Early Intervention Update Part I



Ace hasn’t been to any Early Intervention (EI) services since late November.  Not because I am a bad mother, but because the very same people who evaluated him and decided he had some issues to work on were making me feel like I was wasting their time taking him to be seen.  I should re-word that, as no one can MAKE me feel anything, but that was how I was feeling nonetheless.

He was not cooperating with the massage therapist at ALL, so that was really just a frustrating struggle.  I was taking him to OT at the Children’s Neurodevelopmental Program, and on the second visit, she asked me if I felt like he needed to be seen and kept commenting on how great he was doing.  His behavior seems to ebb and flow, and he was having a good day at that time, so I kind of stammered, “I dunno, yeah, he’s doing great!” and that was the last time he was seen there.

We had been (supposedly) put on the waiting list for the best OT in town since August or September, and she has never called us.

Add to all of that a bill I received for $200 for what I was under the impression were covered services, and I just couldn’t do it any more.

For this to all work for us, it would need to be (1) covered by insurance and/or the state as I was under the impression it was; (2) in-home services as I just can’t drag BOTH boys around (especially when the OT doesn’t want Nate around to “distract” when Ace is to be seen — what am I supposed to do with Nate?  Lock him in the car?); and (3) provided by caregivers who don’t tell me one week how he clearly has issues and then look at me the next week like I’m an idiot for having him in the program.  The funny thing is, everyone I have ever talked to who has a child in EI says it has been free or covered and that they receive in-home services.  So why is it that I can’t seem to find the same?

However, I did get a call today from A-M, our EI coordinator who was checking in to see how things were going.  I will say that through all of this, she has been really great.  She’s done as she said she would, and I know if I talk to her, she will help me get back on track.  However, as she was starting to ask how things were going, I saw that I apparently had forgotten to put a diaper on Ace after I took his dirty one off and not only did he leave a fresh poop-cake on the floor, but Nate had found it and was poking and squishing it.  Nice.  I told A-M I would call her back, and I will…  tomorrow.


2 thoughts on “Early Intervention Update Part I

  1. Definitely keep in contact with the coordinator. If things are not going as expected then contact her! If you get a therapist who states that he doesn’t need it (which may be the case) then he needs to be reevaluated. Keep a journal of things you see that may be “off” with his movements and mobility so you can tell the therapist specific things for her to look for. Like, Nate can do this for the past 3 months but Ace still cant do it. Its hard to evaluate every possible thing in a 30 minute session. When you have a twin who is not behind then you have something to compare to. But of course Nate may be ahead and will make Ace look more behind. Communicate well with the therapists but in a curious way, not in a defensive way. Talk to them so they will “teach” you what is going on. Most therapists a great teachers but some are not very good when people get defensive. And keep a record of conversations to talk to you r coordinator about. She may need to talk to the therapist to get the scoop. How do I know all this? I am a physical therapist but I’ve never worked with kids. I only work with the elderly. Very different! But remember you are his advocate. If he needs intervention then you are the one to make it happen because he can’t do it for himself. He may catch up without any help at all. Just being around his brother may be enough motivation to get things going. It just depends on how severe things are. But the services should be available at no cost until he is 36 months. I think it is a federal law. After that he is eligible to receive public school services. They have special preschool for special needs kids. Again, I think that is a federal law. Some school districts have better services than others. I also suggest finding a special needs support group in your area. You will find out from the mothers how the system works. They will know and have a lot of knowledge to share so you dont have to reinvent the wheel! Good luck!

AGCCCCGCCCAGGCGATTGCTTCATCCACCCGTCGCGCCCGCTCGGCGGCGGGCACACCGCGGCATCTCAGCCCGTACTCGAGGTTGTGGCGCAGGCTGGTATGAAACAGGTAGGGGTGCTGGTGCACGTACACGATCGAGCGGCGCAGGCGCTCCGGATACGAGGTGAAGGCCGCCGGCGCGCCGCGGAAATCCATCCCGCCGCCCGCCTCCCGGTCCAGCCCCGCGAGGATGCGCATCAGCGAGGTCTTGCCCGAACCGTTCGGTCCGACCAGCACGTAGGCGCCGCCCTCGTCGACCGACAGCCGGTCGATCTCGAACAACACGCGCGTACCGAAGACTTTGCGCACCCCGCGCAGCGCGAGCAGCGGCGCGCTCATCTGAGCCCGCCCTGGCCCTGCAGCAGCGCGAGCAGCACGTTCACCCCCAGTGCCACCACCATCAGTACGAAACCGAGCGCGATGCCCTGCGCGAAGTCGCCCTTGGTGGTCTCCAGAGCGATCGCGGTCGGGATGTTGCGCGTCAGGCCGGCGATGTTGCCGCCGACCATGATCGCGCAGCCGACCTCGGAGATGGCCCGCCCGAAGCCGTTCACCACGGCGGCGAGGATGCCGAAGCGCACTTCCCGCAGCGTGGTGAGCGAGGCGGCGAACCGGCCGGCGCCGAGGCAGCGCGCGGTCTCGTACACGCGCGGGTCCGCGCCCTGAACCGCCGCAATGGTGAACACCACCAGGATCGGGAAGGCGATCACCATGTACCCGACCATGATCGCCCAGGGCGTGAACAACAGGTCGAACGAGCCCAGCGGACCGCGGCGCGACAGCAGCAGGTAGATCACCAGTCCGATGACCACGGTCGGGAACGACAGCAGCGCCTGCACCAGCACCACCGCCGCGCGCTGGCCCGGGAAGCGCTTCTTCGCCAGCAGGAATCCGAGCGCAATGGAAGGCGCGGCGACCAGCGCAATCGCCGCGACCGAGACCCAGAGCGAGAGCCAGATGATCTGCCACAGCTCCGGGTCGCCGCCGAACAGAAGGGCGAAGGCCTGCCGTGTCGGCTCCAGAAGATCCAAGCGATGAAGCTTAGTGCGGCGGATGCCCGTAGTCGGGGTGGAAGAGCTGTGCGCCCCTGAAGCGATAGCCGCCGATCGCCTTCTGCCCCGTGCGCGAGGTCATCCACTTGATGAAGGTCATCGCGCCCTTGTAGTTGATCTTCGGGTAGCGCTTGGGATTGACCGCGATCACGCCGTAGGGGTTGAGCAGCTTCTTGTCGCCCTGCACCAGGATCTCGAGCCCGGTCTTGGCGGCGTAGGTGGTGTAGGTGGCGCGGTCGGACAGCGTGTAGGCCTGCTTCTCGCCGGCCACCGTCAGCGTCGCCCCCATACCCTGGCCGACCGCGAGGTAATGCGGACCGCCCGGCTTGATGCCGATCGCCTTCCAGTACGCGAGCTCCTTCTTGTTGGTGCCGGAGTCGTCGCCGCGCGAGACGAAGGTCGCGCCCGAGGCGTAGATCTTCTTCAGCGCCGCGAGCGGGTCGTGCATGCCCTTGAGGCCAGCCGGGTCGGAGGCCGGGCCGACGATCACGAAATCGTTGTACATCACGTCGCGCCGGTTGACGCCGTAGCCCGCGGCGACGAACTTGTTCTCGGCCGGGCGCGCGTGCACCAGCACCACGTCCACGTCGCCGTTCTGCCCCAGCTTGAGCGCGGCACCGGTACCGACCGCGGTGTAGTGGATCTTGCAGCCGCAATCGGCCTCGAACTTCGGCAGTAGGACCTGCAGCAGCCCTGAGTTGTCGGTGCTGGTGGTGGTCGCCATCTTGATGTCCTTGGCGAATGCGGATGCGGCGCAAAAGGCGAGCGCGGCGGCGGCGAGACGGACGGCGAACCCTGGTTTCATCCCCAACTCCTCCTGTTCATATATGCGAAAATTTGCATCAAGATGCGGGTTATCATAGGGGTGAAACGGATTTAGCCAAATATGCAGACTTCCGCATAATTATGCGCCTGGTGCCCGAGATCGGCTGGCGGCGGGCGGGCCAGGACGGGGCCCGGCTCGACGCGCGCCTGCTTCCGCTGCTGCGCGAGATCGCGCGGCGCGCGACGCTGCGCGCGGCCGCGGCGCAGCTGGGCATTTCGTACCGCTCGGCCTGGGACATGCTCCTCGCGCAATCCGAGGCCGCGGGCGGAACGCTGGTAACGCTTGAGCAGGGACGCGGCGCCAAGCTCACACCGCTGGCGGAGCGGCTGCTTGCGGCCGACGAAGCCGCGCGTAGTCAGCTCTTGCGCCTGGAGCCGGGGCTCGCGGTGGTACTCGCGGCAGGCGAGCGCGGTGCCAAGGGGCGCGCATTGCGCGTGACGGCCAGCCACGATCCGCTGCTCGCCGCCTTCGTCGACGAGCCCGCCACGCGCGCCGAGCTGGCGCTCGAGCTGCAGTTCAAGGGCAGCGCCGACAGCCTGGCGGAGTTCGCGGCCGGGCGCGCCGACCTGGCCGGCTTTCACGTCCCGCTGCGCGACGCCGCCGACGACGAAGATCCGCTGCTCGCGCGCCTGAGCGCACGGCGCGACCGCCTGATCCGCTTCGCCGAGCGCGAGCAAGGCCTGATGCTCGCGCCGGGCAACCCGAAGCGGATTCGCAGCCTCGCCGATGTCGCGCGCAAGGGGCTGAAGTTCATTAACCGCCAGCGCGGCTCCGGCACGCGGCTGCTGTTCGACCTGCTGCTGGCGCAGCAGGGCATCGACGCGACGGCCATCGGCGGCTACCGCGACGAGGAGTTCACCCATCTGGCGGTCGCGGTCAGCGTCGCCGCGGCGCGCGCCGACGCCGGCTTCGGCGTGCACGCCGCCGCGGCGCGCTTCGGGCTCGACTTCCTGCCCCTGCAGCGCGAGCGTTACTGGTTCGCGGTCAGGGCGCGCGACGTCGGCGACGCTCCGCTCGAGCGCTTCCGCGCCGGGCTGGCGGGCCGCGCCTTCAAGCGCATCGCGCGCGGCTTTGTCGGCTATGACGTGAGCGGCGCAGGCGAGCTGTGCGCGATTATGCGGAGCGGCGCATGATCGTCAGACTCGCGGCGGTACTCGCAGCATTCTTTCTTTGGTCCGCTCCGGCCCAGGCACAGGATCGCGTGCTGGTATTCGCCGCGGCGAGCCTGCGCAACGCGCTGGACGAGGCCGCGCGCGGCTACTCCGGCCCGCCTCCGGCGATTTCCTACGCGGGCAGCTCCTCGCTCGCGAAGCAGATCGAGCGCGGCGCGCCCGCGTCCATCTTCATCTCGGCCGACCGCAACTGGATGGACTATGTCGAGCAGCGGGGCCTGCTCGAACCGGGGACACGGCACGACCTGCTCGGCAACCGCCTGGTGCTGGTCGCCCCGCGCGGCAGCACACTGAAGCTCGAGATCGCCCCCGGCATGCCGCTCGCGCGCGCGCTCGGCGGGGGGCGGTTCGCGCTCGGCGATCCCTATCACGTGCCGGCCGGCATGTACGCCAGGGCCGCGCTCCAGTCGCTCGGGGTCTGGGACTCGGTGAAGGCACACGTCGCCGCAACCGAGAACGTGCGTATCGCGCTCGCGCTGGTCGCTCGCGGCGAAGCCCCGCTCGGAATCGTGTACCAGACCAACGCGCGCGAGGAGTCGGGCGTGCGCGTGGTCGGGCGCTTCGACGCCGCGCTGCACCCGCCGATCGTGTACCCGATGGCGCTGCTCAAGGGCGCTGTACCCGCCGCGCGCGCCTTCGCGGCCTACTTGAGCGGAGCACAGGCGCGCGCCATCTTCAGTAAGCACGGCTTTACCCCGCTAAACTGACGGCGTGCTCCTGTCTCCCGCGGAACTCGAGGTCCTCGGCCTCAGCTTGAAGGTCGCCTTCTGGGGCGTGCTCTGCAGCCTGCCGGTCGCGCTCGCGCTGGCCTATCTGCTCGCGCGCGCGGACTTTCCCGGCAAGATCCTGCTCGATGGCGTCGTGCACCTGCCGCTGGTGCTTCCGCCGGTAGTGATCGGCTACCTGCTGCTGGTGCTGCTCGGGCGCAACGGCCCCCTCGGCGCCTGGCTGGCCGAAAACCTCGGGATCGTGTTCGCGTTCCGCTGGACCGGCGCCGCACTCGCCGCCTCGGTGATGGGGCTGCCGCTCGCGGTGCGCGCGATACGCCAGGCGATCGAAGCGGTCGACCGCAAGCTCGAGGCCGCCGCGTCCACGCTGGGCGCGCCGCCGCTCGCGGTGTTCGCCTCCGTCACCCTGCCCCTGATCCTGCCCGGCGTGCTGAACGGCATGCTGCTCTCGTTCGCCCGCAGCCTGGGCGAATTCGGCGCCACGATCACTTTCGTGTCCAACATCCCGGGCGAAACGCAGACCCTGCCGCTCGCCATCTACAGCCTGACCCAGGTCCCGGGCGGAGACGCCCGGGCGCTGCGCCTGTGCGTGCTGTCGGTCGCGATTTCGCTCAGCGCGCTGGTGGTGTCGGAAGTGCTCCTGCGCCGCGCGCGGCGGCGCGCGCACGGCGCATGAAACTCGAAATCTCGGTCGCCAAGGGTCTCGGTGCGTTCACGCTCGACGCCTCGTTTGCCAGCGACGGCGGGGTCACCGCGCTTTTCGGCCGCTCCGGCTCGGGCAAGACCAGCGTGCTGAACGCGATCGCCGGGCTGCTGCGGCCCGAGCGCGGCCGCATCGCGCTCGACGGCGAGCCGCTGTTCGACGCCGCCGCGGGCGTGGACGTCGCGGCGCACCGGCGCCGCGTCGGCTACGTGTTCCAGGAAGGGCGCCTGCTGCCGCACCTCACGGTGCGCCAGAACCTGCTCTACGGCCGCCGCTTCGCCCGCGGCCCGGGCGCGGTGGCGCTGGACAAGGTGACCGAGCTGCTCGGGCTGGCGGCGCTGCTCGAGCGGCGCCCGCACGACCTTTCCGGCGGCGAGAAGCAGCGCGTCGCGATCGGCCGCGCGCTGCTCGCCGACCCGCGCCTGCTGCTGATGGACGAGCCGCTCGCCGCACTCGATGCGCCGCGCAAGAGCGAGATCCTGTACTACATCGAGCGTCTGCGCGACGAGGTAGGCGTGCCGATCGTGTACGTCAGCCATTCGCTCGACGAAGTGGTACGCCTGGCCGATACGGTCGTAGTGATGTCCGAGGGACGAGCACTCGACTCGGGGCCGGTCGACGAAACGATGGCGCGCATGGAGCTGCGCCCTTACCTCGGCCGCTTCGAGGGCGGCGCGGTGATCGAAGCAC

2. With Ian we couldn’t just “quit” seeing the EI therapist we had to go through and evaluation with higher ups visiting a session to determine if Ian was truly ready to graduate from services. An EI therapist alone shouldn’t just say, “Do you think he’s fine? Great, we’re done” that does not seem right.

    AND they should be coming into your home. That is ridiculous that you need to travel AND only bring one child. Good lord. Sounds like your EI therapist is uniformed.

    and, I TOTALLY agree with Stacy (above). EI visits are covered until 36 months (and further IF needed). Ian just happen to graduate after 36 months.

    You need to talk to some higher ups AND get your money back. We always received a receipt for services but they weren’t bills…just to inform us they were paid for by Easter Seals.

    When you have kids in the EI wave you need to be vocal and very proactive. It’s frustrating but true. Hang in there Sommer.

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